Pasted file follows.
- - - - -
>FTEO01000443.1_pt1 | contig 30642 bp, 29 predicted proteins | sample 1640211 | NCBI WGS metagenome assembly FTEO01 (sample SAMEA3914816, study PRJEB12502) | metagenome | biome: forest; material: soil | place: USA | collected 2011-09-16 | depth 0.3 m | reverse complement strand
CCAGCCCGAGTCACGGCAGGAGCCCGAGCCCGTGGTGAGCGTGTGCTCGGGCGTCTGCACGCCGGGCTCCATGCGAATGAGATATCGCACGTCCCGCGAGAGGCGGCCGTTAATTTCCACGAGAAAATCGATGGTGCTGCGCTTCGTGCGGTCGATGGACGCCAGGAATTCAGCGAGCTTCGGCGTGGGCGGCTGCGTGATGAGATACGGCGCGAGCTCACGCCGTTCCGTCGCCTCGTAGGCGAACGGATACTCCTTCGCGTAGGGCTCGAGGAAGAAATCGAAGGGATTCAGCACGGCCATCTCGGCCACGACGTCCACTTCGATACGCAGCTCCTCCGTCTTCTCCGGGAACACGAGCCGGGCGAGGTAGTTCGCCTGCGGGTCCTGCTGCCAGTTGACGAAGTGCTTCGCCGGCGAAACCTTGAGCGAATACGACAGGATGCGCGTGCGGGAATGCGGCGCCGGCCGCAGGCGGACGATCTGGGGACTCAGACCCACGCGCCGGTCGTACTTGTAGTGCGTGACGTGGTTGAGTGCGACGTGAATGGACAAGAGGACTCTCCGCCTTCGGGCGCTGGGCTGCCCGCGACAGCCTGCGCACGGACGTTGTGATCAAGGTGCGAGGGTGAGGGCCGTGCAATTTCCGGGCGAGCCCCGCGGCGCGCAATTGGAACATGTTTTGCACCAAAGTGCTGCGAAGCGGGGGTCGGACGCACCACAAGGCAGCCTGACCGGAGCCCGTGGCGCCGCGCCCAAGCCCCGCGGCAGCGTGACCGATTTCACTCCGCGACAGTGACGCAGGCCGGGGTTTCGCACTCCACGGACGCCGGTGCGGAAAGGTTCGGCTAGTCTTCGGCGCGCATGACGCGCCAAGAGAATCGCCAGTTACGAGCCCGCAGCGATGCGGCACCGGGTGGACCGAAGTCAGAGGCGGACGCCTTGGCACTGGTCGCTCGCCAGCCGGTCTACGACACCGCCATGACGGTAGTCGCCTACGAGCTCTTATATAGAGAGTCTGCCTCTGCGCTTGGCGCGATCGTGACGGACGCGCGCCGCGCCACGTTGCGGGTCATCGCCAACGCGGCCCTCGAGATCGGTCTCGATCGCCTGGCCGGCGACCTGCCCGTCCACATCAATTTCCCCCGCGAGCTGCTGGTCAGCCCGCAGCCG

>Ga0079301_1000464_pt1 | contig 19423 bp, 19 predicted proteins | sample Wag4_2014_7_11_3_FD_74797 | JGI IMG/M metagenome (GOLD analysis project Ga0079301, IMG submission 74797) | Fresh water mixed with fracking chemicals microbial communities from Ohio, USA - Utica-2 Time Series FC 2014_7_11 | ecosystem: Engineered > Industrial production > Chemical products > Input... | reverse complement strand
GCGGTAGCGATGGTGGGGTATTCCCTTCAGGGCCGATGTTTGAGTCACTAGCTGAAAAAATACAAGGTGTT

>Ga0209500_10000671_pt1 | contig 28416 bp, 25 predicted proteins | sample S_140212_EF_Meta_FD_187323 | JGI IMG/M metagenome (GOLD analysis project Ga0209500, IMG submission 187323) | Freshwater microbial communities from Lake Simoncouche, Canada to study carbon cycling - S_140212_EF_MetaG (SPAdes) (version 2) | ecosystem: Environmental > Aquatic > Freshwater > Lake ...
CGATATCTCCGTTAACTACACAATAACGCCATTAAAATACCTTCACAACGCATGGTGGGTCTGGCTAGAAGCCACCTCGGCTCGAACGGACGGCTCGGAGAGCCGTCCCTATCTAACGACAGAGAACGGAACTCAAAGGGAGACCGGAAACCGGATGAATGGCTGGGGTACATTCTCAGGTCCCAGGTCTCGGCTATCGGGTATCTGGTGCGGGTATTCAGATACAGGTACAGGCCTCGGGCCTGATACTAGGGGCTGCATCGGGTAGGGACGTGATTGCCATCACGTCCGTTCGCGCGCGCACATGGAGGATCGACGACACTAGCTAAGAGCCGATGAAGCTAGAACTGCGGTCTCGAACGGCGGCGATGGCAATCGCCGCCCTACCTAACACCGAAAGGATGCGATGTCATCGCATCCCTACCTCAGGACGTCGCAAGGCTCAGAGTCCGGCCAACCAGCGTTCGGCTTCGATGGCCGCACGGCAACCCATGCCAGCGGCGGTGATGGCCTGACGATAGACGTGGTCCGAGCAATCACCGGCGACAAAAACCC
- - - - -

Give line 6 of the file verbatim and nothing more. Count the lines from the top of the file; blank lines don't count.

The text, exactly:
CGATATCTCCGTTAACTACACAATAACGCCATTAAAATACCTTCACAACGCATGGTGGGTCTGGCTAGAAGCCACCTCGGCTCGAACGGACGGCTCGGAGAGCCGTCCCTATCTAACGACAGAGAACGGAACTCAAAGGGAGACCGGAAACCGGATGAATGGCTGGGGTACATTCTCAGGTCCCAGGTCTCGGCTATCGGGTATCTGGTGCGGGTATTCAGATACAGGTACAGGCCTCGGGCCTGATACTAGGGGCTGCATCGGGTAGGGACGTGATTGCCATCACGTCCGTTCGCGCGCGCACATGGAGGATCGACGACACTAGCTAAGAGCCGATGAAGCTAGAACTGCGGTCTCGAACGGCGGCGATGGCAATCGCCGCCCTACCTAACACCGAAAGGATGCGATGTCATCGCATCCCTACCTCAGGACGTCGCAAGGCTCAGAGTCCGGCCAACCAGCGTTCGGCTTCGATGGCCGCACGGCAACCCATGCCAGCGGCGGTGATGGCCTGACGATAGACGTGGTCCGAGCAATCACCGGCGACAAAAACCC